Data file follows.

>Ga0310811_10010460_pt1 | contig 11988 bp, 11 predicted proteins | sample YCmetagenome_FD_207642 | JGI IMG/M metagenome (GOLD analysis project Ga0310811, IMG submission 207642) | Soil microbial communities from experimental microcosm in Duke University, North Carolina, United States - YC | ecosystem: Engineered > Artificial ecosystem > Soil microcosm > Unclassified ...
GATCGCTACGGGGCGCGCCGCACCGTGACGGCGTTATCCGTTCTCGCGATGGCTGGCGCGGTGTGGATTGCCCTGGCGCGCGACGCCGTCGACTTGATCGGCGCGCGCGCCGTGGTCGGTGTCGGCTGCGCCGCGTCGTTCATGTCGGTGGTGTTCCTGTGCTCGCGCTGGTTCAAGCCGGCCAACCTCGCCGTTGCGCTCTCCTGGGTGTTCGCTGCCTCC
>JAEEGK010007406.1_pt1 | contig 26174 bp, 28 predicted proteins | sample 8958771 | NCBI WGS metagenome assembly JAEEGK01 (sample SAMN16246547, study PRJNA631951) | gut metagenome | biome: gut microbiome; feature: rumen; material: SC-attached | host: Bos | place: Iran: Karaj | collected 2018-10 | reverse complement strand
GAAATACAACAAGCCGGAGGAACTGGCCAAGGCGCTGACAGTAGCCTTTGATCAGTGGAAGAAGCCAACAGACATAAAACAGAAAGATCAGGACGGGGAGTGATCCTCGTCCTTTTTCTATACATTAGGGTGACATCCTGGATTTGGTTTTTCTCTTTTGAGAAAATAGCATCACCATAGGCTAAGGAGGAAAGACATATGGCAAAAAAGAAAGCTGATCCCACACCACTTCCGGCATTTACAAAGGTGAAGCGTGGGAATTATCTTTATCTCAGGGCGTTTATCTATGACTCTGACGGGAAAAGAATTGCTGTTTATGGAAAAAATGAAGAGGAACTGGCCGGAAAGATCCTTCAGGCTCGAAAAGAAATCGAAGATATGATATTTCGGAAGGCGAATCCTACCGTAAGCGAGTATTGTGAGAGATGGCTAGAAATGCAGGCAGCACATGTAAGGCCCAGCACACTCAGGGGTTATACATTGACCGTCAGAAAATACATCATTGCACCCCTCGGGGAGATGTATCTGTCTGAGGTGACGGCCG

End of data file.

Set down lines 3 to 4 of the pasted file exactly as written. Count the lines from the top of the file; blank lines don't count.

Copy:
>JAEEGK010007406.1_pt1 | contig 26174 bp, 28 predicted proteins | sample 8958771 | NCBI WGS metagenome assembly JAEEGK01 (sample SAMN16246547, study PRJNA631951) | gut metagenome | biome: gut microbiome; feature: rumen; material: SC-attached | host: Bos | place: Iran: Karaj | collected 2018-10 | reverse complement strand
GAAATACAACAAGCCGGAGGAACTGGCCAAGGCGCTGACAGTAGCCTTTGATCAGTGGAAGAAGCCAACAGACATAAAACAGAAAGATCAGGACGGGGAGTGATCCTCGTCCTTTTTCTATACATTAGGGTGACATCCTGGATTTGGTTTTTCTCTTTTGAGAAAATAGCATCACCATAGGCTAAGGAGGAAAGACATATGGCAAAAAAGAAAGCTGATCCCACACCACTTCCGGCATTTACAAAGGTGAAGCGTGGGAATTATCTTTATCTCAGGGCGTTTATCTATGACTCTGACGGGAAAAGAATTGCTGTTTATGGAAAAAATGAAGAGGAACTGGCCGGAAAGATCCTTCAGGCTCGAAAAGAAATCGAAGATATGATATTTCGGAAGGCGAATCCTACCGTAAGCGAGTATTGTGAGAGATGGCTAGAAATGCAGGCAGCACATGTAAGGCCCAGCACACTCAGGGGTTATACATTGACCGTCAGAAAATACATCATTGCACCCCTCGGGGAGATGTATCTGTCTGAGGTGACGGCCG